You have severe back pain again, so you decide to consult your doctor. He prescribes you opioids - a drug that acts on opioid receptors to produce morphine-like effects. You've taken them for pain many times before, so you know they work well. So there's no harm in taking them again, is there?
To tell you the truth, there is...
While it may not seem like a big deal to pop opioids to relieve pain, drugs that fall into this category - including codeine, oxycodone, and fentanyl - are highly addictive and can cause serious side effects. To find out more, keep reading...
One American doctor says that opioids aren’t a long-term solution to relieving pain
According to Dr Antoine Douaihy, MD, a professor of psychiatry and medicine at the University of Pittsburgh School of Medicine in the USA, the longer you take an opioid, the more you may need to get the same effect. “They aren't an appropriate long-term pain
management option,” he says.
According to the US Centers for Disease Control and Prevention, there’s been a “dramatic increase in acceptance” of opioids to treat back pain and osteoarthritis. Statistics show that the number of scripts written for opioids has almost quadrupled since 1999. Furthermore, the number of deaths from overdosing on prescription opioid medications has grown fourfold.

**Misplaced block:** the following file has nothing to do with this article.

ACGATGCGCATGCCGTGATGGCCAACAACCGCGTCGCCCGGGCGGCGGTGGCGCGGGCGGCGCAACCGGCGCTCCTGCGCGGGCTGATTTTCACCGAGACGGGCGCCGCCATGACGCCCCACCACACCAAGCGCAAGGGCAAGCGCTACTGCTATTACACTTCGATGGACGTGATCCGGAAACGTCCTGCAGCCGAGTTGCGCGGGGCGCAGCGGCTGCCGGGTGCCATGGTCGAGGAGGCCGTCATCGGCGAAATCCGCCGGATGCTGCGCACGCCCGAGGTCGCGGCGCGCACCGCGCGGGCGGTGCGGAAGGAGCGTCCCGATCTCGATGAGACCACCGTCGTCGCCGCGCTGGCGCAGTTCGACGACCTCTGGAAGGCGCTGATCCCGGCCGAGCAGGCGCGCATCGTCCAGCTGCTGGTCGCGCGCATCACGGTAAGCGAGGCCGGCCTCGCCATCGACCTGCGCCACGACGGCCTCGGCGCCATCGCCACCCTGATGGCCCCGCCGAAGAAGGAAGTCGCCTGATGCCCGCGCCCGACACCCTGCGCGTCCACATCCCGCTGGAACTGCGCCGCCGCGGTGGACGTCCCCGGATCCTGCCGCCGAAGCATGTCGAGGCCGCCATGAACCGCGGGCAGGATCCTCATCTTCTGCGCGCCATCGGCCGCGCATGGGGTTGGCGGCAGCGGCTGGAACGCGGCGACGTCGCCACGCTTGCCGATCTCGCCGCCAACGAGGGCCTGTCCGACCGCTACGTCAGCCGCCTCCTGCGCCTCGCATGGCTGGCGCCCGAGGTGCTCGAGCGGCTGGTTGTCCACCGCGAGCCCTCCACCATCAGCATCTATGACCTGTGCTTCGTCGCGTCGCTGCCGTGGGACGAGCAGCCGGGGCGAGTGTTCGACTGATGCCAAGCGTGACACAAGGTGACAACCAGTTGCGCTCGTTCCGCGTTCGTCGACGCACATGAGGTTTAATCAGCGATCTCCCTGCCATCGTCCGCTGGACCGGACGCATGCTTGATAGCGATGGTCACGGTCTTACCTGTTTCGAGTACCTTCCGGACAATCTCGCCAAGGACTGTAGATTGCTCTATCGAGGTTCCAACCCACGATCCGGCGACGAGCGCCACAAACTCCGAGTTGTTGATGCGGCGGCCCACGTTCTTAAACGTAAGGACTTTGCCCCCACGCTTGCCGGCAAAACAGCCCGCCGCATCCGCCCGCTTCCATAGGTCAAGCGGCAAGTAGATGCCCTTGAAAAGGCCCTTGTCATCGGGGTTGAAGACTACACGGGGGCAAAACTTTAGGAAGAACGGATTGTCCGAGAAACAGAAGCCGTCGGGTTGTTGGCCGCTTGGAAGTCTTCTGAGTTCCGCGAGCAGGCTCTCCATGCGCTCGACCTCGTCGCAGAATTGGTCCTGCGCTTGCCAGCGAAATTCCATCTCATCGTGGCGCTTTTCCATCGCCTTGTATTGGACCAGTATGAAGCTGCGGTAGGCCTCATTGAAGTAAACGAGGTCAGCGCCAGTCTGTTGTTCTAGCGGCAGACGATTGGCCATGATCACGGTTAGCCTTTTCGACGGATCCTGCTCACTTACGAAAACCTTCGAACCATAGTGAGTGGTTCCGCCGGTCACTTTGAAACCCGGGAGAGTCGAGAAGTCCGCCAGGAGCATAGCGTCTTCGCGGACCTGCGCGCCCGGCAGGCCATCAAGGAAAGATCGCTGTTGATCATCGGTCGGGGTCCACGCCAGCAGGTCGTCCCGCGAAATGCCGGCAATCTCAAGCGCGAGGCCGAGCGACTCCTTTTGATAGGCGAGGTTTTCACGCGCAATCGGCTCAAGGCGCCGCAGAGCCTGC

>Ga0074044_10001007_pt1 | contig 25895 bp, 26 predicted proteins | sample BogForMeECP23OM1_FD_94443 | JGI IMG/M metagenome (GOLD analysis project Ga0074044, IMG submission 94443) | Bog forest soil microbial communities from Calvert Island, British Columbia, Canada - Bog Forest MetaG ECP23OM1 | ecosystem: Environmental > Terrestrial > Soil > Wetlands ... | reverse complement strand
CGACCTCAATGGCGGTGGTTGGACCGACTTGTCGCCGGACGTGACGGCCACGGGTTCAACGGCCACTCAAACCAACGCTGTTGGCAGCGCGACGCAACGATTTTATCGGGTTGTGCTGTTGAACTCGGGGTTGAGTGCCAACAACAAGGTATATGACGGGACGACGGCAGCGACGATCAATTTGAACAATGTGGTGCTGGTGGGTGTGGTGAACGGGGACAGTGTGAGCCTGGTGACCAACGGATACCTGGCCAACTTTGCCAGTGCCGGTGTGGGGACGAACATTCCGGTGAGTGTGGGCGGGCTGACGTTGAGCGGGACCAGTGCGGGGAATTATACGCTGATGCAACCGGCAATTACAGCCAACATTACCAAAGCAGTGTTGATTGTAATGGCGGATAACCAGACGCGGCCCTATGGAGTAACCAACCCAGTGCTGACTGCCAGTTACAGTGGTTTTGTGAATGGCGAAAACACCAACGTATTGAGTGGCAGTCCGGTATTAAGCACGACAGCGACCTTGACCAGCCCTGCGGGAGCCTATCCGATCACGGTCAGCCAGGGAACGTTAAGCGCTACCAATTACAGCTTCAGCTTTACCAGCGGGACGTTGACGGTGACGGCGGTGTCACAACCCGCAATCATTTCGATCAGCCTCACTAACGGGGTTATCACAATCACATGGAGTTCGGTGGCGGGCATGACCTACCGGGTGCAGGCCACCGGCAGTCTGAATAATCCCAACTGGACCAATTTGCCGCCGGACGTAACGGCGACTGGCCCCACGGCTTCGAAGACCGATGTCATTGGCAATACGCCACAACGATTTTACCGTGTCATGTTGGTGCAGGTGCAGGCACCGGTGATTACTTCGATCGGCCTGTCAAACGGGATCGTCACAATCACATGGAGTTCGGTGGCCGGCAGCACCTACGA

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We are in the middle of an opioid overdose epidemic
“Unfortunately, health care practitioners have contributed to this public health crisis over the past two decades,” Dr Douaihy says. “We underestimated the addictive potential of opioid painkillers [at first] and they’ve been overprescribed.”
According to addiction specialist Dr Indra Cidambi, MD, medical director of the Center for Network Therapy in Middlesex, New Jersey also in the USA, you should only take opioids when you’re in crippling pain. For example, after an accident or surgery. “Most of the time, for acute injuries, you don’t need it for more than a few days,” says Dr Cidambi.
First try non-opioid alternatives like physical therapy
If your doctor prescribes taking opoids for longer than a week, you should rather opt for non-opioid alternatives like physical therapy and interventional therapies (injections).
If you’ve had problems with alcohol or drug abuse in the past, you should be especially cautious of taking opioids. The risks associated with these drugs are severe, Dr Cidambi warns, including side effects like vomiting, depression
, dizziness, itching and sensitivity to pain.
If you’re in agony and do decide to pop an opioid, make sure to follow up with your doctor regularly.
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